While France is collaborating with the Arab world to assist in the reconstruction of cultural sites, the repatriation of various treasures is a topic at the forefront, particularly in Egypt. Archaeologist, Egyptologist, and former Minister of State for Antiquities Affairs Dr Zahi Hawass has launched a Change.org petition “in honor of the upcoming opening of the Grand Egyptian Museum at Giza.” He writes, “The Rosetta Stone [the key to the decipherment of hieroglyphs] was removed from its original finding spot in 1799 by the occupying French army and seized in 1801 by the British, who took it to England in 1802. Egypt never had a say in the matter.” He adds, “The Zodiac was ripped from its position in the ceiling of a chapel in the temple of Dendera by the French in the 1820s, and has been in the Louvre since 1922…Like the Rosetta Stone, it is an Egyptian icon, and should be brought back to its rightful home.” At the time of writing, his petition boasts 154 103 signatures. “Returning these two iconic artifacts to Egypt would be an important acknowledgment of the commitment of Western museums to decolonizing their collections and making reparations for the past,” adds Dr Hawass.
But while Dr Hawass maintains significant public clout, he is no longer a member of the Egyptian government. Abdul Malak acknowledges that discussions involving restitution of cultural objects are frequent among museum directors today. “In France, we have what you call inaliénabilité, the inalienable character of a public collection. This means that a law is required and must be voted in parliament in order to authorize restitution for each artefact. What I have proposed since I became minister is to work on a framework-law to determine in what conditions restitutions of cultural goods can happen and the criteria to help restitutions in the future.” She highlights that President Macron gave a speech in Burkina Faso in 2017 on the new era of partnership between France and African countries, where he talked about possible restitutions. It was the first time a French president discussed the matter, and it launched a new, internationally recognized process. Recently, in 2022, the French republic restituted 26 statues of the royal Abomey treasure to Benin, Nigeria. Meanwhile, the day following this interview, Abdul Malak traveled to Berlin, to colaunch a fund to support research to better document the provenance of African cultural goods in public collections in France and Germany. The minister explains that restitution can be a key element but it is not the only answer. Bilateral cooperation enables various projects between museums, contemporary industries and artists, etc. She cites the 2022 Picasso à Dakar exhibition at Musée des Civilisations noires, in partnership with the Musée du Quai-Branly and Musée Picasso, as an example of a close working relationship between France and Senegal.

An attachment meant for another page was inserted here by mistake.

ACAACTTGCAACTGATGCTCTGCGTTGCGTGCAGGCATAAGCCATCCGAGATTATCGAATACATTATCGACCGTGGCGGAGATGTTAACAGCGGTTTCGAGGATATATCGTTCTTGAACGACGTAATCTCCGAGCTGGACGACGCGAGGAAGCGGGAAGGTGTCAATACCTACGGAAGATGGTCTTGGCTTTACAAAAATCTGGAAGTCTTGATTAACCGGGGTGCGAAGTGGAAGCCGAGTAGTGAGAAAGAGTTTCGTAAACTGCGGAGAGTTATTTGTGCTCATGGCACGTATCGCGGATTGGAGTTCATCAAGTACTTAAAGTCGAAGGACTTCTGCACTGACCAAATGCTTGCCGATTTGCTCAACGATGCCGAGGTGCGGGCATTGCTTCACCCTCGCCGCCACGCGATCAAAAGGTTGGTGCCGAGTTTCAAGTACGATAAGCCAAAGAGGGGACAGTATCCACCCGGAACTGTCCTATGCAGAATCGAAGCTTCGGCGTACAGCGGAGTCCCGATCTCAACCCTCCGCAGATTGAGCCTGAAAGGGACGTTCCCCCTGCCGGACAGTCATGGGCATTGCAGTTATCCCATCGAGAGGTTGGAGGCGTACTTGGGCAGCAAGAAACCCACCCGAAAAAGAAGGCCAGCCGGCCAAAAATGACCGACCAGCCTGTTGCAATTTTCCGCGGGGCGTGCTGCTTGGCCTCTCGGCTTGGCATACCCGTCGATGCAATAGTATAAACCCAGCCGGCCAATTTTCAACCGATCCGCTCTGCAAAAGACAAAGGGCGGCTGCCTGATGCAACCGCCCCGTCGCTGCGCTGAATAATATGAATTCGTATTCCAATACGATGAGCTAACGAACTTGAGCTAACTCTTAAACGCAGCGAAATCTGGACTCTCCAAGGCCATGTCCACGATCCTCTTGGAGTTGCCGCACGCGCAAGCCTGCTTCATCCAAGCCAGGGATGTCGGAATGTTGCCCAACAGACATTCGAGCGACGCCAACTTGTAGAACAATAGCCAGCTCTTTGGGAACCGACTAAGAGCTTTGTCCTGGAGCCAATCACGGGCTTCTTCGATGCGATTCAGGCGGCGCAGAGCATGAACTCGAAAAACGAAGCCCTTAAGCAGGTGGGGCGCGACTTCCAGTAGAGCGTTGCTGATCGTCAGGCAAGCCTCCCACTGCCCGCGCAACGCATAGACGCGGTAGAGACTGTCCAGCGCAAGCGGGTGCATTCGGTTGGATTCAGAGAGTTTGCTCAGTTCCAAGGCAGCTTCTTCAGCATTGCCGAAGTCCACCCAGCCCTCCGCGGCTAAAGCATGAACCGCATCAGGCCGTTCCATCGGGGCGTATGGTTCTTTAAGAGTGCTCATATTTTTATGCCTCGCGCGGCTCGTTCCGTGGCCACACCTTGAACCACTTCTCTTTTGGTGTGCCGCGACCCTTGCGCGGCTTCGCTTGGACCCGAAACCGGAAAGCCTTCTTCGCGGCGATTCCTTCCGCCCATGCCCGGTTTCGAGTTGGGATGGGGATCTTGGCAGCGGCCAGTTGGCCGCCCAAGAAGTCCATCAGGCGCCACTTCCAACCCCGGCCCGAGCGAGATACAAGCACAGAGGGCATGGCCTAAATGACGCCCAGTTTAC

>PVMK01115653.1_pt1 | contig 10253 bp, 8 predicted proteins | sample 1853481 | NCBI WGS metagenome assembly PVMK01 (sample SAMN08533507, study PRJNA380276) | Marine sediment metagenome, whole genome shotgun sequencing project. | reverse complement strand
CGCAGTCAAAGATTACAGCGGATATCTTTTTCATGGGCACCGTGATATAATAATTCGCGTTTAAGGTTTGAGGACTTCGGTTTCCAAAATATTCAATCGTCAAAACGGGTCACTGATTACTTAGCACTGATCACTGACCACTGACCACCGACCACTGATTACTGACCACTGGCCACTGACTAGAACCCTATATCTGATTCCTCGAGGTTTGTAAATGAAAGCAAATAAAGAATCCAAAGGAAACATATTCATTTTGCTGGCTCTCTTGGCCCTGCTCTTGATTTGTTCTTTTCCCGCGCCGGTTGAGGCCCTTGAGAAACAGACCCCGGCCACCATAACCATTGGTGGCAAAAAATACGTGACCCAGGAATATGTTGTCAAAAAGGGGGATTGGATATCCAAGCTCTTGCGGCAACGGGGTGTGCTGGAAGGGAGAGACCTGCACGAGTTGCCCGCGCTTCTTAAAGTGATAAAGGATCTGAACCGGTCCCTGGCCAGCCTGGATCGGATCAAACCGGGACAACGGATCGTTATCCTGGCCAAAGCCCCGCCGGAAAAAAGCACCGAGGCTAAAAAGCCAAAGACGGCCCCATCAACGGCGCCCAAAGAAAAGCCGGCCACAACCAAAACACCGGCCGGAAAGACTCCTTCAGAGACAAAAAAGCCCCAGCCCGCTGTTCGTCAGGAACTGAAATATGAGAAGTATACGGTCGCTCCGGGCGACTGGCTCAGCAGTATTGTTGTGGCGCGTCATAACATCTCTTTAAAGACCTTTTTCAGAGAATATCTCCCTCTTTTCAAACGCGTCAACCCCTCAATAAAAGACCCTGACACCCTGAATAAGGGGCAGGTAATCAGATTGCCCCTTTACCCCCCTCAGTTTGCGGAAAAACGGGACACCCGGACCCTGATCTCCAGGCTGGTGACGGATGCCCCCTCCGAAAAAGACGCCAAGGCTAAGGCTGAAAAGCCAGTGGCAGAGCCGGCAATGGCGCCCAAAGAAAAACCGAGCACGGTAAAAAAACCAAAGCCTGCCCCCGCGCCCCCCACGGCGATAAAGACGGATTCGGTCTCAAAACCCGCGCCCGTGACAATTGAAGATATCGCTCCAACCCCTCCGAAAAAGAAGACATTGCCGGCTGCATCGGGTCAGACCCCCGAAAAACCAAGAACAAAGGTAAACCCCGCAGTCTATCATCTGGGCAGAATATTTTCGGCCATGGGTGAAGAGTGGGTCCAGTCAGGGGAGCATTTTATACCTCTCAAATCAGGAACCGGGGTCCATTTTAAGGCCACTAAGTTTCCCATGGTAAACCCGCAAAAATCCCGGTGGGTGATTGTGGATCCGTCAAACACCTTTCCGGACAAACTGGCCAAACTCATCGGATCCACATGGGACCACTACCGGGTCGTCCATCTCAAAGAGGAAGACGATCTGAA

For the young girl who fled the Lebanese Civil War and who today is the French Minister of Culture; for the young girl who dreamed of sending letters and postcards; she has become – through her work and through her noble value – a mighty messenger of humanity. In her trusty bag is a poem; the words of Andrée Chedid, her mantra. The minister reads them to me out loud: “Youth who set sail in the jumble of worlds, don’t fall apart at every shadow, don’t bend under every burden. May your tears irrigate rather than gnaw you. Beware of degrading words. Beware of the fading fire. Don’t let your dreams unstitch. Nor reduce your gaze. Youth hear me, you’re not dreaming in vain.”
Originally published in the March 2023 issue of Vogue Arabia